On Tuesday, 9/27, I listened to the second broadcast of Anansi Boys. As before, it was pretty easy to listen and tweet along, and I enjoyed it just as much as the first time! It was actually even easier this time around, as I got used to typing quicker and trying to pick up on background audio and other things that aren’t just the plot. I will say, the action really picked up this time around, and wow, there was some surprises!
This time around, I really noticed two other things. First, I really noticed how the animal gods talked. They weren’t in the first live “tweet-along”, so it was a new thing introduced. I wouldn’t call it an accent what was going on. The voice actors just spoke in a way, with or without the help of digital editing I don’t know, that reflect what animal they were. For example, the tiger god had a growly voice and roared occasionally. As I said in my tweet, he said human, but also distinctly feline. It’s harder to describe the bird god’s voice, but she sounded extremely birdlike with almost a cluck to her voice. For both, even without saying what type of animal they were, the listener would be able to tell by the voice (at the very least, the tiger god would sound feline, though he might be mistaken for a lion!). It really helps build the characterization and feel of the character, especially since on film, the characters would be wearing costumes to signify their animals. Here all they have is voice, so they have to use its fullest capability, and I think they do! In my opinion, it’s the mark of good voice-acting if they can portray the attributes of their character even before the dialogue mentions what they are. What’s interesting is that Anansi, in what we’ve heard if him, doesn’t sound particularly spidery to me. Perhaps its to give the allusion of normalcy, before all of the gods stuff is introduced. It also helps to separate him from the rest of the gods, as he clearly is not liked by any of them.
Speaking of Anansi, another thing I noticed was the lack of singing and lack of lyrical music. In the first broadcast, Anansi sings a lot, which helps add to his character and gives the story a unique feel. It adds to whatever mood the audio is trying to create. In this broadcast, I didn’t any singing. Instead, background music, without lyrics, was more apparent, and did the same job. It was also often tied to other sounds. For example, the music at the beginning was slow, and with the water and nature sounds, it created a peaceful atmosphere. This lulled the audience into a false sense of peace, as immediately afterwards there was an argument and then a heart attack! Not only did it help to create the mood, but it helped add to the surprise of the moment. In addition, there were moments when the music was fast and dramatic, such as during the scenes with the Detective, as well as when Charlie was trying to find a way to get rid of Spider. The music helped to make the scenes more exciting, and show how the characters were on a mission. Finally, there was the mysterious music during the seance and the scenes with the bird god that helped to tell the audience that they were unusual, dangerous, tense scenes. Overall, the live “tweet-along” showed how even without lyrics, music can add so much to a scene.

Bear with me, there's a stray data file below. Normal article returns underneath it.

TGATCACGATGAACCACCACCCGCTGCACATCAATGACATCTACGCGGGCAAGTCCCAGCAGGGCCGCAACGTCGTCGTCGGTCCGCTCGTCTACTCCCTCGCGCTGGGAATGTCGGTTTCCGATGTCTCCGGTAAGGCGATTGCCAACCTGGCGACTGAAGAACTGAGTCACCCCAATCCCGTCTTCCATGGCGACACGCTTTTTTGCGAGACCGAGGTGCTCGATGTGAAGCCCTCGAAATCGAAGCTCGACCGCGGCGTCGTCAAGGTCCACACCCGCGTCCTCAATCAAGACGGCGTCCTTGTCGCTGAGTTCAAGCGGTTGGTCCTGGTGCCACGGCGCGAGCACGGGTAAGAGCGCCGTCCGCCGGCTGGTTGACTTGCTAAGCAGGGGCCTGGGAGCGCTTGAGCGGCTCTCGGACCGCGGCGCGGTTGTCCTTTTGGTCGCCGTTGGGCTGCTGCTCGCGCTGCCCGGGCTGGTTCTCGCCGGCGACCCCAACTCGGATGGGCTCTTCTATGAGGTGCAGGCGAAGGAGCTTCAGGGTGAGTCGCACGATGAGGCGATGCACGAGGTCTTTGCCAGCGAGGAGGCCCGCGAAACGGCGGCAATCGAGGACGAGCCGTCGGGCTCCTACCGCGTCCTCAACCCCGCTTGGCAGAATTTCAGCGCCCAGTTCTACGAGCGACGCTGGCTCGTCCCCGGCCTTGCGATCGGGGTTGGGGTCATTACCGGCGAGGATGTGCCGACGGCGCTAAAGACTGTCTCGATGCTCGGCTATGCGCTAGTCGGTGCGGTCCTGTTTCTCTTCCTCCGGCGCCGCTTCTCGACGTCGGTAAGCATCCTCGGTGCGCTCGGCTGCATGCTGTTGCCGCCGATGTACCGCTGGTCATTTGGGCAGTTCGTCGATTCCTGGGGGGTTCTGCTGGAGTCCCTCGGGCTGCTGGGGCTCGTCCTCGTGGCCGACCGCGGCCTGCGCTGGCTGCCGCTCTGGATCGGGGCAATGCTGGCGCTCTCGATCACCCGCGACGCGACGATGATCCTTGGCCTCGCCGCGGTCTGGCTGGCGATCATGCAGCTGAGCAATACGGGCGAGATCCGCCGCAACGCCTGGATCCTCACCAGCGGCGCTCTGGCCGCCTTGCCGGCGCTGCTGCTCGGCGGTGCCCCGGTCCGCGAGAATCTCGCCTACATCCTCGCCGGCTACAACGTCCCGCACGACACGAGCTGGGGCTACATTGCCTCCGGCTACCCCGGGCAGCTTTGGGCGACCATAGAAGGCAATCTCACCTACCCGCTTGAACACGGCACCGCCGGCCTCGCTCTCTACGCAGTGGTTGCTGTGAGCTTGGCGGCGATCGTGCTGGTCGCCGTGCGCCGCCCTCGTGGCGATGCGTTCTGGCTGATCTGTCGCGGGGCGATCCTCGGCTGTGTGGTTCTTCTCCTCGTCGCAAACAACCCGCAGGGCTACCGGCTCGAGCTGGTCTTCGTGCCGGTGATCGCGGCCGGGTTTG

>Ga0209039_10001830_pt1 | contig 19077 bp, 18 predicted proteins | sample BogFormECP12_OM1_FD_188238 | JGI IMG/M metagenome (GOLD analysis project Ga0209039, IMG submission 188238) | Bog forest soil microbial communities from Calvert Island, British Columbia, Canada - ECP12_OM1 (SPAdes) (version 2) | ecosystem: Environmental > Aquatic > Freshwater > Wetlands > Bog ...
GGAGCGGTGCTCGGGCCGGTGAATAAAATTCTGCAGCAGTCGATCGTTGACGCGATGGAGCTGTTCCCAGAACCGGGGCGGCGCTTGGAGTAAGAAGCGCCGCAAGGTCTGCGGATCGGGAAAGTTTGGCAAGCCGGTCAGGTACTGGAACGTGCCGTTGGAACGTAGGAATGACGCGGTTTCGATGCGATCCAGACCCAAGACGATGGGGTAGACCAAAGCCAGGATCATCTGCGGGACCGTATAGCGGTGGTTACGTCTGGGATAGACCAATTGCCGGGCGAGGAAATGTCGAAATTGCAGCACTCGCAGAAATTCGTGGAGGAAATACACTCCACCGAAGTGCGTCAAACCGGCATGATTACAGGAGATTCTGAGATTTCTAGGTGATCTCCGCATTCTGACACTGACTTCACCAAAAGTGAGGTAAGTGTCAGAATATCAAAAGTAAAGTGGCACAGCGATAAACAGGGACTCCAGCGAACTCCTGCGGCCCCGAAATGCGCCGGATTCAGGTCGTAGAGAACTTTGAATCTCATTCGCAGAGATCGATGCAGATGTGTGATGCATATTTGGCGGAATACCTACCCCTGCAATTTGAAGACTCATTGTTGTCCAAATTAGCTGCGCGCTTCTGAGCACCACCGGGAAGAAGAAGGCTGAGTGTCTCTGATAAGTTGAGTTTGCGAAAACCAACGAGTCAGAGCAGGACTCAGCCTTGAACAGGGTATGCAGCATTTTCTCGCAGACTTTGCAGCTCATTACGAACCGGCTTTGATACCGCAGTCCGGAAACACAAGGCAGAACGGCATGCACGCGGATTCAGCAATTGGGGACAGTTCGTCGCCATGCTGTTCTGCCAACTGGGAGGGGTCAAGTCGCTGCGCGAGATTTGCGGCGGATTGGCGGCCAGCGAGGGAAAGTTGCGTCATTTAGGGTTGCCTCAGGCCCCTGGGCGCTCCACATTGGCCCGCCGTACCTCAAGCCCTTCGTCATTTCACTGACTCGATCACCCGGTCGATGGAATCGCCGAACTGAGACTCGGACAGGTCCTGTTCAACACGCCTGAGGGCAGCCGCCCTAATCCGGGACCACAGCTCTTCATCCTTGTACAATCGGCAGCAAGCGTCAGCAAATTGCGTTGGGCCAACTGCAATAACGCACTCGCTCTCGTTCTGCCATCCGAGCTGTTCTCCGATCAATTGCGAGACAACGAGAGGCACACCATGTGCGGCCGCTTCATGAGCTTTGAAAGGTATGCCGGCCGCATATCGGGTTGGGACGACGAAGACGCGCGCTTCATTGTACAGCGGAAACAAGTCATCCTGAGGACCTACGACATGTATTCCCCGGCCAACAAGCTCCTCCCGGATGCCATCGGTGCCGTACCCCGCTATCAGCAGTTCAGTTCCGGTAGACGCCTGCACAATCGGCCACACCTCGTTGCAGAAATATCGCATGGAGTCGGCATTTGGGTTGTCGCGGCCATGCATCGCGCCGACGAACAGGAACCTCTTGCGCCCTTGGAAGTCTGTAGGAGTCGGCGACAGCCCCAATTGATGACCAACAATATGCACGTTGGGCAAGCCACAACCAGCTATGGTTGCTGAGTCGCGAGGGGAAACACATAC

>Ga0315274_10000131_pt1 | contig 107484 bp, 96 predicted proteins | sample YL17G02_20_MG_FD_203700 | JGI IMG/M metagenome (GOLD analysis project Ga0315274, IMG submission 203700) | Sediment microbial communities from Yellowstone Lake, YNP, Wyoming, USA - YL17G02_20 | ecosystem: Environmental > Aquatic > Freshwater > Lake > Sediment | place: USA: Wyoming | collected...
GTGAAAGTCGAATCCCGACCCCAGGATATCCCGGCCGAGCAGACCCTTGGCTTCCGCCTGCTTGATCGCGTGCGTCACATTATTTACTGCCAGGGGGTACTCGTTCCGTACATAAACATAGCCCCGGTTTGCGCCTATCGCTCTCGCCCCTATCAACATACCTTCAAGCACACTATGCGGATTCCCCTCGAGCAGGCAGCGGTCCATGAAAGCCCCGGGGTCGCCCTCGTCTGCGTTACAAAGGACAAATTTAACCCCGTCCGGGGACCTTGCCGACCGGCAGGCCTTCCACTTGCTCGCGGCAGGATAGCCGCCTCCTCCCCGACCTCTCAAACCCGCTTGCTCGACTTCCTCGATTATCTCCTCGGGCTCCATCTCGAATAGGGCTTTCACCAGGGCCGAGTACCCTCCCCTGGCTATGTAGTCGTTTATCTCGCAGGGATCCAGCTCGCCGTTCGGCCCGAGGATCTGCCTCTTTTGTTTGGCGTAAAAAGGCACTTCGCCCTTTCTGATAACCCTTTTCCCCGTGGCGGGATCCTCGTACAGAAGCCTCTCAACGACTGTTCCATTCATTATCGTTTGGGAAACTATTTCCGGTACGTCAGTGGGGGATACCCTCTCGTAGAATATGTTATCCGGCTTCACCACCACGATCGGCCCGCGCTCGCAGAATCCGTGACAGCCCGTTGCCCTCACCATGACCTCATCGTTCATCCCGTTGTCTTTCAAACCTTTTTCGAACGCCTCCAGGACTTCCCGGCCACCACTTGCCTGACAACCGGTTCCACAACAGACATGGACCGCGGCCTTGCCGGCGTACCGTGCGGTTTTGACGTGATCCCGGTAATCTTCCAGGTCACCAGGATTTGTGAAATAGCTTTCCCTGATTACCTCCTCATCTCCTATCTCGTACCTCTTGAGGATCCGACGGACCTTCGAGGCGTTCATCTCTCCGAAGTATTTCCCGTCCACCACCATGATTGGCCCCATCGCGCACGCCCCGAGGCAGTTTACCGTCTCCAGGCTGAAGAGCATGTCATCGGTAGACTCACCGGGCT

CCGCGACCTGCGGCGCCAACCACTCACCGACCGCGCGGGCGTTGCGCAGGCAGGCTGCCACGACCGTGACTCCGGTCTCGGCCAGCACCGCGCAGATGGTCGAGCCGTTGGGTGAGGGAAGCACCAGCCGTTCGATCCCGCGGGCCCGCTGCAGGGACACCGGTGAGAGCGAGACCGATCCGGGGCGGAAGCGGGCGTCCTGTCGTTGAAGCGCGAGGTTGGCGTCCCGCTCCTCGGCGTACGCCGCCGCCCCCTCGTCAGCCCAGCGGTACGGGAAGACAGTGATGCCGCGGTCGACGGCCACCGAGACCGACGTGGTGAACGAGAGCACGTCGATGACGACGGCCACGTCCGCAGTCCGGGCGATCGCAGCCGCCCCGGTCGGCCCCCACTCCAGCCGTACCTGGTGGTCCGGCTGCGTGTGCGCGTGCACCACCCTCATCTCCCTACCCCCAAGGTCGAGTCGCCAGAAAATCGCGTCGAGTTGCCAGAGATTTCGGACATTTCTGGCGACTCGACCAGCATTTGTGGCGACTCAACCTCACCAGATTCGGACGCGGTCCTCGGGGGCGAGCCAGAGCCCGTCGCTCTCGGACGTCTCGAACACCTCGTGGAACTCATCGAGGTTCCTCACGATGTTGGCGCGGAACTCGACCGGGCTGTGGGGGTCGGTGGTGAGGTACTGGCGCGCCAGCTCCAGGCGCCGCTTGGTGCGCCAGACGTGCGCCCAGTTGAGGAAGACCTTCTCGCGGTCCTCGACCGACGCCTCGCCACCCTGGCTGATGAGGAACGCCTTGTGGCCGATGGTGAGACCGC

As before, my tweets are in a thread to make it easier to find them. Click on this tweet to find them all:
This is where my Featured image is from. Again, I hate spiders, so this is another picture that I can actually stand to look at!